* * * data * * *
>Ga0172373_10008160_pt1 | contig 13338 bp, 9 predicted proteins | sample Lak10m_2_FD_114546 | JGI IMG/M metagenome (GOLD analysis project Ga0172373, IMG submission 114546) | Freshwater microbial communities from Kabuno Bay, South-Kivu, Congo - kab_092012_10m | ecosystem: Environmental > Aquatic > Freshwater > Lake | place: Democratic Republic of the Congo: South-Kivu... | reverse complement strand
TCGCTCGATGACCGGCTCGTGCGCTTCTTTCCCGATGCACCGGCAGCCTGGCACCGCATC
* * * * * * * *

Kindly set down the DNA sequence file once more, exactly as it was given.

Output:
>Ga0172373_10008160_pt1 | contig 13338 bp, 9 predicted proteins | sample Lak10m_2_FD_114546 | JGI IMG/M metagenome (GOLD analysis project Ga0172373, IMG submission 114546) | Freshwater microbial communities from Kabuno Bay, South-Kivu, Congo - kab_092012_10m | ecosystem: Environmental > Aquatic > Freshwater > Lake | place: Democratic Republic of the Congo: South-Kivu... | reverse complement strand
TCGCTCGATGACCGGCTCGTGCGCTTCTTTCCCGATGCACCGGCAGCCTGGCACCGCATC